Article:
4 Pines Park – Manly Warringah Sea Eagles
Photos by Lloyd Rothwell, Stadium Journey
Stadium Info FANFARE Score: 2.86
4 Pines Park Pittwater Rd Brookvale NSW 2100 Australia
Year Opened: 1947
Eagle Rock at the Fortress
Lottoland, formerly, Brookvale Oval, is located on the world-famous Northern Beaches of Sydney, and has served as the home of the Manly-Warringah Sea Eagles NRL club since they were formed in 1947 – although the area land was designated Brookvale Park as early as 1911. Brookvale Oval has a capacity 23,000 and is managed by the local council – meaning it’s supposedly a public recreation space. The Sea Eagles have fought running battles against the council, as well as at other levels of government, to try and improve the maintenance standard of the current facility and to secure a commitment for a substantial upgrade. A junior league was first formed on the peninsula in 1932, a traditional rugby union stronghold. As such, the league was forced north from Manly itself to the nearby suburb of Brookvale. Having first requested to join the NSWRL as early as 1937, the Sea Eagles were eventually admitted to the 1947 competition along with Parramatta.
They’ve since become one of the strongest and most consistent clubs in the NRL, with the distinction of never having ever finished last at the conclusion of a season. Manly are traditionally very strong at their home ground, which is often described as “The Fortress” or colloquially as “Brookie.”
Note: Stadium name is now 4 Pines Park.
Food & Beverage 3
The haphazard design of the stadium has resulted in a mismatch of concession stands placed around the ground, rather than permanent outlets. Given this is the case, the outlets are often placed where they can be fitted in rather than strategically incorporated into the general flow of the stadium.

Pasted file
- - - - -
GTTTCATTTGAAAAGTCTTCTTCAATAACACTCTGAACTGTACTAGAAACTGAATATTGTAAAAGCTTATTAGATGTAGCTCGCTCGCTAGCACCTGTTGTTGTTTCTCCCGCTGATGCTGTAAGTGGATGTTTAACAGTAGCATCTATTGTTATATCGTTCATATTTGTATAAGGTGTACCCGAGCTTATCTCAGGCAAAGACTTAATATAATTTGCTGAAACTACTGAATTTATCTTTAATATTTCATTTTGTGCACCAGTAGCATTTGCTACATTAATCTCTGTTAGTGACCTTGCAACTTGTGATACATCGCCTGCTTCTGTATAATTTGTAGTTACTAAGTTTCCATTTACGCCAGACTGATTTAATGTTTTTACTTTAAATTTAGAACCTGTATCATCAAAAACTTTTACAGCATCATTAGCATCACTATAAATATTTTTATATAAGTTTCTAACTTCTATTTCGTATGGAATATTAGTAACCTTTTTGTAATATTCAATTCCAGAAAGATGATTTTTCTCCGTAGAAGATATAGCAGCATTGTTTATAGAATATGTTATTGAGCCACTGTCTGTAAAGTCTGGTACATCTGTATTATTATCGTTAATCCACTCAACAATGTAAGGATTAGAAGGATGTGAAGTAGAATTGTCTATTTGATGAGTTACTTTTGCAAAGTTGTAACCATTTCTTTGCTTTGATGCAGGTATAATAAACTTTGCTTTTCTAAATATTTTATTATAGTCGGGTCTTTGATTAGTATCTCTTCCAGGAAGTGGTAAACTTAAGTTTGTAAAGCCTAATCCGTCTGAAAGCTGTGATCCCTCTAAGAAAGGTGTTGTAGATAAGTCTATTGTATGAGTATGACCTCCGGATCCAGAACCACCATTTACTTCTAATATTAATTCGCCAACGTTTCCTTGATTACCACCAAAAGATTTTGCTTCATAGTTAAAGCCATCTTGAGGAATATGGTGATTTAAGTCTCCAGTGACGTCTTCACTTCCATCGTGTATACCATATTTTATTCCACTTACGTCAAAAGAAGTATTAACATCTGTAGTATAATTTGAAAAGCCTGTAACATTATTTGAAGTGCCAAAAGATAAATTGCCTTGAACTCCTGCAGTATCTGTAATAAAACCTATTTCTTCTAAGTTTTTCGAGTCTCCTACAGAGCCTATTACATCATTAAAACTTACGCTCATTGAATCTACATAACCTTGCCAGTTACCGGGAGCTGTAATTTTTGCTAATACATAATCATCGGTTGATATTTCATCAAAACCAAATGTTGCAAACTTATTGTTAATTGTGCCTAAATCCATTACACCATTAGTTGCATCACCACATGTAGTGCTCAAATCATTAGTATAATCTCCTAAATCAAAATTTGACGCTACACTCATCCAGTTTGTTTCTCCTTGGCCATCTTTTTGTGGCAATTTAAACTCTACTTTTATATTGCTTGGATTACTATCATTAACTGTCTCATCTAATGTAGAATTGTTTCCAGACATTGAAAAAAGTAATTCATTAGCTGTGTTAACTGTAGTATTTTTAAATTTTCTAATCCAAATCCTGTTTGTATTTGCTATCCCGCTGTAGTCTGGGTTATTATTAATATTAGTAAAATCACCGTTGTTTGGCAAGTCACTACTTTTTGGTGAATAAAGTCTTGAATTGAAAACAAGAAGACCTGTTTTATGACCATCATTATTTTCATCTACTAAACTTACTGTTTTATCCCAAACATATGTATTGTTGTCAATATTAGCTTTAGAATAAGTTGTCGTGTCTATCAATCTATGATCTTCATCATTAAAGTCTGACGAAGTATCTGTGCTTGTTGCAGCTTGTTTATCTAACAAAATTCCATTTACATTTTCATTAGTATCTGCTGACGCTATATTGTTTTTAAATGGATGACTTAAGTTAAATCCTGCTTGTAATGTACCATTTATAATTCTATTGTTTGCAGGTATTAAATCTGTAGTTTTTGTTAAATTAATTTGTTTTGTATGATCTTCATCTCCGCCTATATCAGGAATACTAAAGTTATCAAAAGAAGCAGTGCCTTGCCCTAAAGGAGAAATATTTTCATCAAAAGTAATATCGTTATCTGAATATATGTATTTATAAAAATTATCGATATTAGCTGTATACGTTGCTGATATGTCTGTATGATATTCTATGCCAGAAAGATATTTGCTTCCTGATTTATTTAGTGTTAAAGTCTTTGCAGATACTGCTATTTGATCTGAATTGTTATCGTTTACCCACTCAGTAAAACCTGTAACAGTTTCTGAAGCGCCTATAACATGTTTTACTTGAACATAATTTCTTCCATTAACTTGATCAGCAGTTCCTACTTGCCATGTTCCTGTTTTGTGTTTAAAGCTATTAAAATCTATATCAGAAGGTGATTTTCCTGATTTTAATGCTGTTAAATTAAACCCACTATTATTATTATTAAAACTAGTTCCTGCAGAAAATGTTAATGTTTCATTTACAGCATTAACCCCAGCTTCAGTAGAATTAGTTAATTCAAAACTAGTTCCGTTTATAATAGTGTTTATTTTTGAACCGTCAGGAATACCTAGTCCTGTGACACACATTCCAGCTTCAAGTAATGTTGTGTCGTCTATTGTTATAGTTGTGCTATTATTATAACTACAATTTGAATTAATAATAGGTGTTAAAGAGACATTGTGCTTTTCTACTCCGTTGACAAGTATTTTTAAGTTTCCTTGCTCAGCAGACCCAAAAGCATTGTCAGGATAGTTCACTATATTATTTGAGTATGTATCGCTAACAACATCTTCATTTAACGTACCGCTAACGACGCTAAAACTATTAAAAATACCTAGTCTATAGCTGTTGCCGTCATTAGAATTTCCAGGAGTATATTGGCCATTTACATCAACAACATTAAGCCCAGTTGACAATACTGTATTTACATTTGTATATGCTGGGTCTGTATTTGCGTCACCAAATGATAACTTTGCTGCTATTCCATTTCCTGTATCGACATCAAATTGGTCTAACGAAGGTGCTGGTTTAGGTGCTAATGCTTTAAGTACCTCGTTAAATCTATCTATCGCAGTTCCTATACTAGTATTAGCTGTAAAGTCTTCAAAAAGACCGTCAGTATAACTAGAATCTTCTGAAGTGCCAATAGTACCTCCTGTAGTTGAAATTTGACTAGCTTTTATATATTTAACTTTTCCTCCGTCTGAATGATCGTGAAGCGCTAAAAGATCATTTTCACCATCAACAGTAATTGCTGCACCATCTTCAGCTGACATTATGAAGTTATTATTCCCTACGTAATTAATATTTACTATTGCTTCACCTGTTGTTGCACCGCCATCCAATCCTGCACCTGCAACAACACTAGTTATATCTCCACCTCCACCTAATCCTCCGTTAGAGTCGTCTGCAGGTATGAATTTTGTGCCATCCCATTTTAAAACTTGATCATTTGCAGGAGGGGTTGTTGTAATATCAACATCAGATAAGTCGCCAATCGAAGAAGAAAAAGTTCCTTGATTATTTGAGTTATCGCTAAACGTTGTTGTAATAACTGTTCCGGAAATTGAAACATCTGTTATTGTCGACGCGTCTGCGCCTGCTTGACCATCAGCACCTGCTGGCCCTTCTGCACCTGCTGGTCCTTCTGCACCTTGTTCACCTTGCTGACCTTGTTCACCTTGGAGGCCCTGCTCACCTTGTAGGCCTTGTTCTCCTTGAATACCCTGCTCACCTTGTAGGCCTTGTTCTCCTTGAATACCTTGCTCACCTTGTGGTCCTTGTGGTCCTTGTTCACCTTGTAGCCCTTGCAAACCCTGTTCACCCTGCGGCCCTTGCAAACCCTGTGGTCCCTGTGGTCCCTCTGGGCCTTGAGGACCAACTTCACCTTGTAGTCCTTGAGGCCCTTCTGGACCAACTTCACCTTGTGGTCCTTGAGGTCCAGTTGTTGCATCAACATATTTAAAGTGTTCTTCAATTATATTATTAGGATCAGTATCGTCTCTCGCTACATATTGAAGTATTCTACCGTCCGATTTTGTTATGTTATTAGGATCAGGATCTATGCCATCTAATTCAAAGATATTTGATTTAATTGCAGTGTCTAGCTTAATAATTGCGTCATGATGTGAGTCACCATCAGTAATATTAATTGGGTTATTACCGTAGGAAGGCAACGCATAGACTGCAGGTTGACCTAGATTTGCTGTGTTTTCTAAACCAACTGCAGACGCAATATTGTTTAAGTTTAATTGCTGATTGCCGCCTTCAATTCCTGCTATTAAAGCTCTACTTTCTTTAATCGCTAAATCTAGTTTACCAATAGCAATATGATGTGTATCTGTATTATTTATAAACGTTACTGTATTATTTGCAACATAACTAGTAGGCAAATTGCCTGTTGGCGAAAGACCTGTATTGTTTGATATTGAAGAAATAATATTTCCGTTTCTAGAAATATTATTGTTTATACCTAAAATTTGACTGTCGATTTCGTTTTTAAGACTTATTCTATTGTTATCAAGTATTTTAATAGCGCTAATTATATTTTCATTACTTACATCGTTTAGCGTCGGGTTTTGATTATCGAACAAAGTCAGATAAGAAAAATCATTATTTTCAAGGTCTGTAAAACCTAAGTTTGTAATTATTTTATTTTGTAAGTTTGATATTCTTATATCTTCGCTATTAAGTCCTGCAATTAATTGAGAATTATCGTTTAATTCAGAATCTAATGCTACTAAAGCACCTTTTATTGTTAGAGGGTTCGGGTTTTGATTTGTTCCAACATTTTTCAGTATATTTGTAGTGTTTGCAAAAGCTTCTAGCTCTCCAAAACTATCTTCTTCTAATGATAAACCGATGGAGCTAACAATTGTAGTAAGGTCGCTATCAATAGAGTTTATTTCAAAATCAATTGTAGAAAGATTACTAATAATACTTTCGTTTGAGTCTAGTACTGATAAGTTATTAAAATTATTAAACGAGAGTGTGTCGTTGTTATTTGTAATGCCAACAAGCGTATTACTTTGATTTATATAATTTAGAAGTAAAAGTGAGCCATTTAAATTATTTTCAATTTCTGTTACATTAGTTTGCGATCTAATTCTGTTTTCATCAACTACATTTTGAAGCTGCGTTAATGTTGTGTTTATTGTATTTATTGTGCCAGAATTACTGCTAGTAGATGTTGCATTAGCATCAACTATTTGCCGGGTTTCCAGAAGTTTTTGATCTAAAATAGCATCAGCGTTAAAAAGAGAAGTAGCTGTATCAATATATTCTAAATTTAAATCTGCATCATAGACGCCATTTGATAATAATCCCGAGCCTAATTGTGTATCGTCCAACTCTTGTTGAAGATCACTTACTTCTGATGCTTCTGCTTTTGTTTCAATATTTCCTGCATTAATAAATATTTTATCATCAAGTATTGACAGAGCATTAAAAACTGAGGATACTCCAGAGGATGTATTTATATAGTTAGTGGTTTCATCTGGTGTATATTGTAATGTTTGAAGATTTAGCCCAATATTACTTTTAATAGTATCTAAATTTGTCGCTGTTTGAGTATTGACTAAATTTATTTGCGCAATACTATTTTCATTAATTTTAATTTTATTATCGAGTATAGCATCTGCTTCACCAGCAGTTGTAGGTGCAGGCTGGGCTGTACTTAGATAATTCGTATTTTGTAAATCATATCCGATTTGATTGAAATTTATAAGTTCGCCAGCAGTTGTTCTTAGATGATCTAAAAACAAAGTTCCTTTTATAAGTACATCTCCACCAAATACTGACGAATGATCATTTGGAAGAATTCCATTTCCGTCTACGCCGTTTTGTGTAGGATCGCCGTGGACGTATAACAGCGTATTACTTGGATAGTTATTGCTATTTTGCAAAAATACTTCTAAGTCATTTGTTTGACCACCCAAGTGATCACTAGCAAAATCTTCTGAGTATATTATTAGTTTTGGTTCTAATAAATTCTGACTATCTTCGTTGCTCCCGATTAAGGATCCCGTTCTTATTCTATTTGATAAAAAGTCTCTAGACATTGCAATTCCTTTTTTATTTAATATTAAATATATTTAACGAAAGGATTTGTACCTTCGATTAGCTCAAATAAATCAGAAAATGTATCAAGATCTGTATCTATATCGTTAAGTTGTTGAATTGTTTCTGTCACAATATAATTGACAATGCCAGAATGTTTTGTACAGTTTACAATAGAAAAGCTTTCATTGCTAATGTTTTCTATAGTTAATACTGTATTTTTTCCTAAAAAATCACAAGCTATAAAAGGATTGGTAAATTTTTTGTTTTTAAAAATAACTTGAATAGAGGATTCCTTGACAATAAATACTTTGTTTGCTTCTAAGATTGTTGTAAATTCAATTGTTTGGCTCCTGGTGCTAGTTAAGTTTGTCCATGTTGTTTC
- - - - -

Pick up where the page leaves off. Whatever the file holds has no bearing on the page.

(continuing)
The food itself is of comparable quality to that of similar stadiums around Sydney and Australia, which of course means mass produced and therefore fairly average in taste yet quite expensive. A standard meal deal (main hot item plus chips and a drink) is costed at $15.50. The individual main items (pie/sausage roll / hot dog / nuggets / hot chips) at $5.50 have no price variation whatsoever, unusually so. There are several additional stands around the ground offering gourmet hot dogs ($7), pulled pork bun ($12) and donuts ($2).
Several different beers are available at the bar for between $6 for a Hahn Premium Light and $8.10 for a James Squire 150 Lashes. Pre mixed spirits cost $10, cider is $7.80 and house wine $6.90. As always, if you need a carry tray you will need to fork out an additional $1.
Brookvale Oval offers a mix of seating options. The largest of the three grandstands runs the length of the western side of the playing field and is known as the Jane Try Stand in recognition of a land donation in the early 20th century. The stand offers one level of elevated seating and as it faces the east, is shaded. There’s also seating at ground level in front of the concourse.
The player’s race runs through this concourse and on to the playing surface. In the south western corner lies the Ken Arthurson Stand, named after the long-time Manly Sea Eagles administrator. The Fulton-Menzies Stand sits at the southern end of the ground, and honours the Fulton family (former player and later coach Bob, and two of his sons who also played for Manly) and Steve Menzies, the highest try scorer in Sea Eagles history.
The northern end and eastern side are dominated by several rows of bleacher style seating and a grass hill. Plenty of spectators take the opportunity to enjoy the sun and soak up the atmosphere in this area.
There is a scoreboard that displays text only at the back of the northern hill.